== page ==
In my youth, the Monopoly board game taught me much about business. One lesson was to buy next-door property so you can grow and build profit-producing facilities. Unless there are solid reasons like no debt, great land and a great possibility for a future dairy enterprise, I’d go slow and wait for property closer to home.
Interest rates are due to rise considerably in the near future, especially if inflation gets going too fast. Higher interest rates could mean lower land prices.
My big fear is that President Donald Trump and Republicans — who should know better — will screw up world trade with import tariffs and throw us into a worldwide depression. So far, they haven’t.
I believe diesel fuel and other energy sources eventually will become very expensive. Traveling between the two farms will eat up hours, fuel and expensive tires.
Be sure it’s a sensible risk. It’s a huge blessing to have ambitious sons. But they do sometimes get farms into financial trouble.
A: Glenn Rogers: A too-far-out satellite?
Be sure to fully weigh the impact of time spent on the road. While we have examples of farms 20 or even more miles away, these farms are operated by a family member and have nearly a complete line of equipment, excellent experience and significant control.
I recommend working with local consultant(s) to do several financial analyses. Look at all angles. Check all soils, deeds, maps and appraisals and have an independent review of that property. Talk with neighbors, and especially professionals, about the farm.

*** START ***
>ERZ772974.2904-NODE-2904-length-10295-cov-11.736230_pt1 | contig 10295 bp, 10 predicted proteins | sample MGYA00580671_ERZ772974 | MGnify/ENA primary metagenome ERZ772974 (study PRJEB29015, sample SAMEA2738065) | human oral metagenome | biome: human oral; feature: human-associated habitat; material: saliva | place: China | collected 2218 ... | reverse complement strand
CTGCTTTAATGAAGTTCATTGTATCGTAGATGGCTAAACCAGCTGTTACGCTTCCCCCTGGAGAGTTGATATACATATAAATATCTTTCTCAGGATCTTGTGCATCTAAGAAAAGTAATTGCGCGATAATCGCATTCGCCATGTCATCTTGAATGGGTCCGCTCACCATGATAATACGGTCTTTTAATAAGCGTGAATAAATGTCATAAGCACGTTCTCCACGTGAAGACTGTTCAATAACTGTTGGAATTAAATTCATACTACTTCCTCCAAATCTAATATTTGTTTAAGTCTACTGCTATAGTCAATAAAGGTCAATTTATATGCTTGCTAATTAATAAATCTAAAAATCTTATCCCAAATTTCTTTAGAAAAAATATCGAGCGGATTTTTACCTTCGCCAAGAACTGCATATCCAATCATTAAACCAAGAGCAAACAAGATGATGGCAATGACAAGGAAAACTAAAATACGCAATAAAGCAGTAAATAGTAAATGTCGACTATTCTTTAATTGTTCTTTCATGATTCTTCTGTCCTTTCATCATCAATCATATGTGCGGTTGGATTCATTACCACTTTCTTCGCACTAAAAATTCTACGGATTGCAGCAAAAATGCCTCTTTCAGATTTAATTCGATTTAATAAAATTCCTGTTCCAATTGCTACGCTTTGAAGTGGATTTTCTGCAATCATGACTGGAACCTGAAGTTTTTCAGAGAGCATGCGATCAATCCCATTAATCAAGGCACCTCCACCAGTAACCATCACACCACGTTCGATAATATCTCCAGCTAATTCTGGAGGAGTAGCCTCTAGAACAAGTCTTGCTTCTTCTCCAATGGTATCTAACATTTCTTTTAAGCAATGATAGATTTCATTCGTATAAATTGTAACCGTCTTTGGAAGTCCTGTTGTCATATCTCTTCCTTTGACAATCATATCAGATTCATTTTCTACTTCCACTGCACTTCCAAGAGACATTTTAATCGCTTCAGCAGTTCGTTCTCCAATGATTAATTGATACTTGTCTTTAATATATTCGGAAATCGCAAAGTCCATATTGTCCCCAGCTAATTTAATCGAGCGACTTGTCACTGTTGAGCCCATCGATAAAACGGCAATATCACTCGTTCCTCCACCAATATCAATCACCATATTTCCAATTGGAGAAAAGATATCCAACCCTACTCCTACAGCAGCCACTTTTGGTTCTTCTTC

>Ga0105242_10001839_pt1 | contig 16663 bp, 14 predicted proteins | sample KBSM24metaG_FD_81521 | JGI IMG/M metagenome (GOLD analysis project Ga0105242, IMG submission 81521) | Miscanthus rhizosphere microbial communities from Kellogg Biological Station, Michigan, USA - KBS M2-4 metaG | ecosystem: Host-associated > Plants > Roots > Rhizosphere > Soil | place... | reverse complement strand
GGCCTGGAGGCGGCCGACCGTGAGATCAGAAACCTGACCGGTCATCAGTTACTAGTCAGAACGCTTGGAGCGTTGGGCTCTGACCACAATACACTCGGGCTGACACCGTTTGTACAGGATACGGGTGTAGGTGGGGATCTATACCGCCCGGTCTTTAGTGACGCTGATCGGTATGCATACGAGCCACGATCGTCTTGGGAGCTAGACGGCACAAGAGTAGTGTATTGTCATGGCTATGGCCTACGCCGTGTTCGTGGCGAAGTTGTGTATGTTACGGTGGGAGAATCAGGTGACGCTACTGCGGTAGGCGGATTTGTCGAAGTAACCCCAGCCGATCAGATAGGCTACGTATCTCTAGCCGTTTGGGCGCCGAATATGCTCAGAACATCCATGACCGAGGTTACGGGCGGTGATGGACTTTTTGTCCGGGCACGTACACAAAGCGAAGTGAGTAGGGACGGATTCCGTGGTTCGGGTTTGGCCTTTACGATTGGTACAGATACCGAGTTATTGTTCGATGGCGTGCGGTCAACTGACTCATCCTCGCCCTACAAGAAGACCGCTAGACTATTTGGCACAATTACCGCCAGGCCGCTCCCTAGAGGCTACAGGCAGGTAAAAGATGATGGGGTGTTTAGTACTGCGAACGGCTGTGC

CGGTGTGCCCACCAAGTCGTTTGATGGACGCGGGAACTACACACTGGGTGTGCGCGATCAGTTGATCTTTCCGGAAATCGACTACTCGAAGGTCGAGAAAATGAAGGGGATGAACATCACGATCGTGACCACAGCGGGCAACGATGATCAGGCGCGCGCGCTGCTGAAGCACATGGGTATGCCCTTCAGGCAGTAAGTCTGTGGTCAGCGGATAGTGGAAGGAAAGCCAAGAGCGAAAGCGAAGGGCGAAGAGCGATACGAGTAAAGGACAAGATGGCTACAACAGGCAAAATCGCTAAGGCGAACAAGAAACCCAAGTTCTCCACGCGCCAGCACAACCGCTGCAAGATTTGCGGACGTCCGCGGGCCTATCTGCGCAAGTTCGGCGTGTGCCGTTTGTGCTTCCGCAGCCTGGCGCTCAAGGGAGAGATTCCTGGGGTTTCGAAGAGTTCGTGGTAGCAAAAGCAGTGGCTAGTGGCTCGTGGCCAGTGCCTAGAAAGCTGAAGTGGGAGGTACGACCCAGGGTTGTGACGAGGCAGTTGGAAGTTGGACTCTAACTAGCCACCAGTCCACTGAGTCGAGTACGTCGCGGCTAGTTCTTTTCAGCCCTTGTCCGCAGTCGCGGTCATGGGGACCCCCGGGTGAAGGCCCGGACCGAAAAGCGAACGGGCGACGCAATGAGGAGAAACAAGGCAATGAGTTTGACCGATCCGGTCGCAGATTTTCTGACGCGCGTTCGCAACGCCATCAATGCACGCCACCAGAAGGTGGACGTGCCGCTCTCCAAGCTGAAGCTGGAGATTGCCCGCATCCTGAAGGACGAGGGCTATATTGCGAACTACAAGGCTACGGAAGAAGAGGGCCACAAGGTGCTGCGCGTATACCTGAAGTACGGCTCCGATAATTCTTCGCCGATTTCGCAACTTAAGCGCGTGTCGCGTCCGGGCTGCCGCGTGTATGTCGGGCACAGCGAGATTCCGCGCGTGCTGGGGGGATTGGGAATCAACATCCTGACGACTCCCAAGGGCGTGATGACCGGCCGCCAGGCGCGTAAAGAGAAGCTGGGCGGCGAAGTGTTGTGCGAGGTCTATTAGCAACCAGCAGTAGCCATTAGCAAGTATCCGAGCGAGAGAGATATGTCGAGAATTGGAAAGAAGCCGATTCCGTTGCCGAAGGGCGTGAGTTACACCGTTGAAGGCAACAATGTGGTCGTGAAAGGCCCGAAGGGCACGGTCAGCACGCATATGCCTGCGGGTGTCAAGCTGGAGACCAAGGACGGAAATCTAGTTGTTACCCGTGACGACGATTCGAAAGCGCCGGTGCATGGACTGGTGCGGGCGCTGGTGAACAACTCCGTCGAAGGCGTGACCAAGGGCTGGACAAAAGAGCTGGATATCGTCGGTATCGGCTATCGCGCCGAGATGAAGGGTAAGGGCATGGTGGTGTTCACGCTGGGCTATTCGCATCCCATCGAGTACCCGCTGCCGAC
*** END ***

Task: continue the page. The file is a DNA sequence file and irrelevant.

Finally, share all that material and talk with your family so everyone can come to the same decision. I’d also suggest getting input from your employees since they’re a valuable, essential part of the team.
Take some time and make sure of your numbers and proceed accordingly. (See “20 miles isn’t ‘down the road apiece.’” below)
Got a question? Our experts await!
Our Profit Planner panel would like to hear your question. The panel consists of Michael Evanish, farm business consultant and business services manager of Pennsylvania Farm Bureau’s Members’ Service Corp.; Dale Johnson, Extension farm management specialist at University of Maryland; George Mueller, dairy farmer from Clifton Springs, N.Y.; and Glenn Rogers, University of Vermont Extension professor emeritus and ag consultant.
Send your questions to Profit Planners, American Agriculturist, 5227B Baltimore Pike, Littlestown, PA 17340. Or email them to email@example.com. All are submitted to our panel without identification.
20 miles isn’t ‘down the road a piece’
While many commuters travel 20 miles, a farm 20 miles away will have to be pretty much a stand-alone operation. So there are lots of questions to answer before pursuing the purchase. Here are a few more:
• Is it financially viable as a stand-alone?
• What machinery would be shared?
• Will the sons live near the new facility, on the present farm or elsewhere?
• Is one of them interested in living at and operating the facility? Would it be better (or poorer) family dynamics if one did operate the new facility?
• What are the pros and cons of owning the facility vs. expanding at the present spot?
• Are there financially viable alternatives closer by?
• What are the travel conditions for that 20 miles? Is it an easy ride or does it involve going over lots of rough back roads or in city traffic? Think in terms of tractor travel.
• How are the weather patterns and facilities? Is it a really great deal?
— Glenn Rogers, a University of Vermont Extension professor emeritus and ag consultant